Project Alias is an open-source, ‘teachable’ parasite that gives users increased control over their smart home assistants in terms of customization and privacy. It also trains the smart home devices to accept custom wake-up names while disturbing their built-in microphone, by simply downloading an app. Once trained, Alias can take control over your home assistant by activating it for you.
Tellart designer Bjørn Karmann and Topp designer Tore Knudsen are the brilliant minds behind this experimental project. Knudsen says, “This [fungus] is a vital part of the rain forest, since whenever a species gets too dominant or powerful it has higher chances of getting infected, thus keeping the diversity in balance” He further added, “We wanted to take that as an analogy and show how DIY and open source can be used to create ‘viruses’ for big tech companies.”
The hardware part of Project Alias is a plug-powered microphone/speaker unit that sits on top of a user’s smart speaker of choice. It’s powered by a pretty typical Raspberry Pi chipset.
Input and output logic of Alias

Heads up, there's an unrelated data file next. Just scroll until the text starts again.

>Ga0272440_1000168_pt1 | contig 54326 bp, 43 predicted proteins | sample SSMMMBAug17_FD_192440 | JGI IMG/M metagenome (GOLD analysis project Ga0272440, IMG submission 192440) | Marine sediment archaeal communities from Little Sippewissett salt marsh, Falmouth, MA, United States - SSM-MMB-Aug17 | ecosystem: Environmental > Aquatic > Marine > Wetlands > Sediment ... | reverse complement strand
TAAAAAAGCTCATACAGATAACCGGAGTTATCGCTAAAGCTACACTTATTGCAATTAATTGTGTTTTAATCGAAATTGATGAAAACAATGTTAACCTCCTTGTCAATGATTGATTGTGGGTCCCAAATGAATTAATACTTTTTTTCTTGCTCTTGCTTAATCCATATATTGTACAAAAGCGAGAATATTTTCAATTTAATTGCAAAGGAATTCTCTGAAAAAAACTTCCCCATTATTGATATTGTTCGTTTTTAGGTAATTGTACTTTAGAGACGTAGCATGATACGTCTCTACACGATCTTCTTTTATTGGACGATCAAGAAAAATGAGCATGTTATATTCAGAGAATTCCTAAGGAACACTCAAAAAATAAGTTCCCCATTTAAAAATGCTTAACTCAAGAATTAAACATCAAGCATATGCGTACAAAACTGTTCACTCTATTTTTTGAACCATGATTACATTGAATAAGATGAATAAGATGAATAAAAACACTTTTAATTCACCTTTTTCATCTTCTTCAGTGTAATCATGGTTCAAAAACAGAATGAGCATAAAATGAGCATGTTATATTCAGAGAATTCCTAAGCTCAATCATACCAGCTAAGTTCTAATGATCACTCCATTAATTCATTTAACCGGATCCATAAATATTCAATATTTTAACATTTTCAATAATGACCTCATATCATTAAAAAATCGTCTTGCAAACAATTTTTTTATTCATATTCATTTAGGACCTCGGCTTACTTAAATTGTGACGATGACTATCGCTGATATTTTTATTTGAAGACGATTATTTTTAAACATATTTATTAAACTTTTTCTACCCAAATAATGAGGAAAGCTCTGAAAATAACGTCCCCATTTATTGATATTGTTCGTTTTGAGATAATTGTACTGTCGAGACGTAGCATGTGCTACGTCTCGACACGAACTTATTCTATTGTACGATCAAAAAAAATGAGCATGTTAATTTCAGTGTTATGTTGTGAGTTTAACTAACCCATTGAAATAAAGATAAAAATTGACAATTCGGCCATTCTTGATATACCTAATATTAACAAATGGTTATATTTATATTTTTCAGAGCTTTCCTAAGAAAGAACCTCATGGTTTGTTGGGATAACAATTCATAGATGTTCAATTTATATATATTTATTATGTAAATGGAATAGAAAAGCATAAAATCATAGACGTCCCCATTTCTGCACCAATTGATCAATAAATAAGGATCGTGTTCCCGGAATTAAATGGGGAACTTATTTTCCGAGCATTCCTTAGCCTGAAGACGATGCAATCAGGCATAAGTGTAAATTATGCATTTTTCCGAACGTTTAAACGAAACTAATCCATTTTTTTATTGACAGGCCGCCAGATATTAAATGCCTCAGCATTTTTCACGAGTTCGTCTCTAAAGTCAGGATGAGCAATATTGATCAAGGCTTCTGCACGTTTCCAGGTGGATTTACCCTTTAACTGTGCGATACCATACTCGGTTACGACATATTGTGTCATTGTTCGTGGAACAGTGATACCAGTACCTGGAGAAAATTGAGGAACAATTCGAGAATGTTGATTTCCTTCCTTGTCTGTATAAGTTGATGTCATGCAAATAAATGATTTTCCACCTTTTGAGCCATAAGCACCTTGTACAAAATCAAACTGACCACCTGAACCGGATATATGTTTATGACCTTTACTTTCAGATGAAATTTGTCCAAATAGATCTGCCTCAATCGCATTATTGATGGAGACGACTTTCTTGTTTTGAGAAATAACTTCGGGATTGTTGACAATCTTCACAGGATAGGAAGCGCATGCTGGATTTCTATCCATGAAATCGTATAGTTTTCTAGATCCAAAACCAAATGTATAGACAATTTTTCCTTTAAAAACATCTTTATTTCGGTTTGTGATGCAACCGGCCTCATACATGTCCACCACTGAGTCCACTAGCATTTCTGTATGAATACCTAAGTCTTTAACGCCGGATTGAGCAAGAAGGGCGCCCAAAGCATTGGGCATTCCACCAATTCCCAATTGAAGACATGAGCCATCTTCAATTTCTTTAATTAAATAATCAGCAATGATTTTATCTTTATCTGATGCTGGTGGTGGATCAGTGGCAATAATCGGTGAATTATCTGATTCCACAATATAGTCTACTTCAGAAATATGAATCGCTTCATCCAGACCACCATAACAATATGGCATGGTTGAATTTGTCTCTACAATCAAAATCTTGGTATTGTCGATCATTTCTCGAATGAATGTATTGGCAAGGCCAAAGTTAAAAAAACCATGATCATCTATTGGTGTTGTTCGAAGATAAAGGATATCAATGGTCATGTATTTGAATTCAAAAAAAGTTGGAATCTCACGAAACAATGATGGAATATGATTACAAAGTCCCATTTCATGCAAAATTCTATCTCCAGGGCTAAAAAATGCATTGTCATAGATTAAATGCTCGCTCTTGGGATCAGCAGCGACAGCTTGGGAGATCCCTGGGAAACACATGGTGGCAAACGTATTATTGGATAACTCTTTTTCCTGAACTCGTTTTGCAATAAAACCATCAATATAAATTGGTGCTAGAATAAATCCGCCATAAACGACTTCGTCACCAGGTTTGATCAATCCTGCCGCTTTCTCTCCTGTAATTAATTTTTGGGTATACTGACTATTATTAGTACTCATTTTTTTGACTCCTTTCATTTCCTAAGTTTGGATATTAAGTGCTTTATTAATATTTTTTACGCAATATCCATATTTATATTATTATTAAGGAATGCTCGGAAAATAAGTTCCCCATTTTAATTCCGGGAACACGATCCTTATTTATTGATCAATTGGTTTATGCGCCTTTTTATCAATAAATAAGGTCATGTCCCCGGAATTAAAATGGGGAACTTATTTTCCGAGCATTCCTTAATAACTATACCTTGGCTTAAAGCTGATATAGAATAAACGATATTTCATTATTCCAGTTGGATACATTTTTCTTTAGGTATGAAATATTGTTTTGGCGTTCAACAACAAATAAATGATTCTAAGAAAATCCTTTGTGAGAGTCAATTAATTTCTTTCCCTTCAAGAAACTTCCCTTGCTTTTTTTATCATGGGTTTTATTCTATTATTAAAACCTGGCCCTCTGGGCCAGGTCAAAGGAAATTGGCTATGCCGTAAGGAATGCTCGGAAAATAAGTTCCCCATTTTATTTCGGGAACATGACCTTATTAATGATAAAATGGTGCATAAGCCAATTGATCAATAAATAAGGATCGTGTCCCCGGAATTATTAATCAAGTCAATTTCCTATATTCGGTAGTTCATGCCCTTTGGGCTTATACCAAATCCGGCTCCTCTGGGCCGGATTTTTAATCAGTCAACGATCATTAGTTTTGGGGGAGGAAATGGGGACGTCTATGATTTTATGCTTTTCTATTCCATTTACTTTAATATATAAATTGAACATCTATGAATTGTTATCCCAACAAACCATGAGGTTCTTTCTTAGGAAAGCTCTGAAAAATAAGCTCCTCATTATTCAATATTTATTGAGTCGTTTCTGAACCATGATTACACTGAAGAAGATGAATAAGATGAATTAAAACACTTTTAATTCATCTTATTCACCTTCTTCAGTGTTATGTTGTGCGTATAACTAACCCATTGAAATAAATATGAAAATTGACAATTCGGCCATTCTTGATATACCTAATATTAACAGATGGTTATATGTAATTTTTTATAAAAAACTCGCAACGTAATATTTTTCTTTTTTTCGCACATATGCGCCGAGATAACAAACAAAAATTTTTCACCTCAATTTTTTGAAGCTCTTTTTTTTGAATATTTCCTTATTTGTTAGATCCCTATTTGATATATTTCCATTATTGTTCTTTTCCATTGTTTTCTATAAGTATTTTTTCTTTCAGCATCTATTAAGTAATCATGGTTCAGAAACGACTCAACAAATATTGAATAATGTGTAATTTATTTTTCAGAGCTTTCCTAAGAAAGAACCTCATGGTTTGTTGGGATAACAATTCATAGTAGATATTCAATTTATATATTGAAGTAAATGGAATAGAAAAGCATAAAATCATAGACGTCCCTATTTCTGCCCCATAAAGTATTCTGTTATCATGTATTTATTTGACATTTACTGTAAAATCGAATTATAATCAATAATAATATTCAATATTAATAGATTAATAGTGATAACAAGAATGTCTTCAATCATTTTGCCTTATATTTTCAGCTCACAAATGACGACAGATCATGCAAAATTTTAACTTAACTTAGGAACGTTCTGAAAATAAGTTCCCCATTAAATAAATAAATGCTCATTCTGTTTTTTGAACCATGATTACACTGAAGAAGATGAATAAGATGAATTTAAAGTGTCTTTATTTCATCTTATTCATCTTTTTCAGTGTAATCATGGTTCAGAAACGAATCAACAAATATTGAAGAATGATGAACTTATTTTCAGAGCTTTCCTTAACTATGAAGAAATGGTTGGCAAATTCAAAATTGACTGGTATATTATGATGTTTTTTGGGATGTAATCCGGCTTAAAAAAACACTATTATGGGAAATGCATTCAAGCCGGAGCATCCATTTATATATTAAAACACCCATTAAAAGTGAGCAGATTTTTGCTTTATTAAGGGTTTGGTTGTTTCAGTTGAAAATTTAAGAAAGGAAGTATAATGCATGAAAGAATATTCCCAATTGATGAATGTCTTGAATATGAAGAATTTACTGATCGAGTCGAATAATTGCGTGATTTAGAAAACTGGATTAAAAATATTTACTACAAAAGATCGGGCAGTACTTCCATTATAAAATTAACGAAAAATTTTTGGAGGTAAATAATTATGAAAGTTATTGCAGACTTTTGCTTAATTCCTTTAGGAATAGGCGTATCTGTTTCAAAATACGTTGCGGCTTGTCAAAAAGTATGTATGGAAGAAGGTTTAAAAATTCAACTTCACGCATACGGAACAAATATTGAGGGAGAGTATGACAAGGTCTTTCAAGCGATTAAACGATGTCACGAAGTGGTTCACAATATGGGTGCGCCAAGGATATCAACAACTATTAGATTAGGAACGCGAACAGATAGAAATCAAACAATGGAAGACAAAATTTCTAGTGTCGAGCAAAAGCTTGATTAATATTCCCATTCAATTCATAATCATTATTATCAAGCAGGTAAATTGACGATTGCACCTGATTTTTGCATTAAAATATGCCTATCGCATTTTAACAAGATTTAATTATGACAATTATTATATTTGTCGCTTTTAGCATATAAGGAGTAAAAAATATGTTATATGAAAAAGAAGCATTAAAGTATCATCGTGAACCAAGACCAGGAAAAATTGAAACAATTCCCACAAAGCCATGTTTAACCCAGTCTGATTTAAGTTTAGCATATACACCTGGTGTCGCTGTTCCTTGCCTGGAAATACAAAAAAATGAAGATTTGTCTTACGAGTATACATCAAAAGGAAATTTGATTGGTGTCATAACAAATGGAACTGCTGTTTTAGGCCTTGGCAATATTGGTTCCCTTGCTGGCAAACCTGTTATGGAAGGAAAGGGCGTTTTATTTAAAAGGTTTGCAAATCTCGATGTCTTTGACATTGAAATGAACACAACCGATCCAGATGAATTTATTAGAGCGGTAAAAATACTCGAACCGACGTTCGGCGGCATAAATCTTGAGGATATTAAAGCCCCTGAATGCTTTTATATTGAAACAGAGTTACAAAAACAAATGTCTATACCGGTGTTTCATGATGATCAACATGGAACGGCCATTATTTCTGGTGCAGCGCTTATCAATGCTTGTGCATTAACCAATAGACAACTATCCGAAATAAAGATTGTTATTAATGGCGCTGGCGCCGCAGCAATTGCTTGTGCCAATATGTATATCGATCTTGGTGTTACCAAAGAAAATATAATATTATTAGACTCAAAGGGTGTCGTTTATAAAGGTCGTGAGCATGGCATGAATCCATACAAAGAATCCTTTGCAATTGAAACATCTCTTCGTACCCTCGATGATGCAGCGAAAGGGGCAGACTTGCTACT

Both Amazon and Google have a poor track record of storing past conversations in the cloud. However, Project Alias promises of privacy. According to FastCompany the smart home assistants “aren’t meant to listen in to your private conversations, but by nature, the devices must always be listening to a little to be listening at just the right time–and they can always mishear any word as a wake word.”
Knudsen says, “If somebody would be ready to invest, we would be ready for collaboration. But initially, we made this project with a goal to encourage people to take action and show how things could be different . . . [to] ask what kind of ‘smart’ we actually want in the future.”
Here’s a short video on the working of Project Alias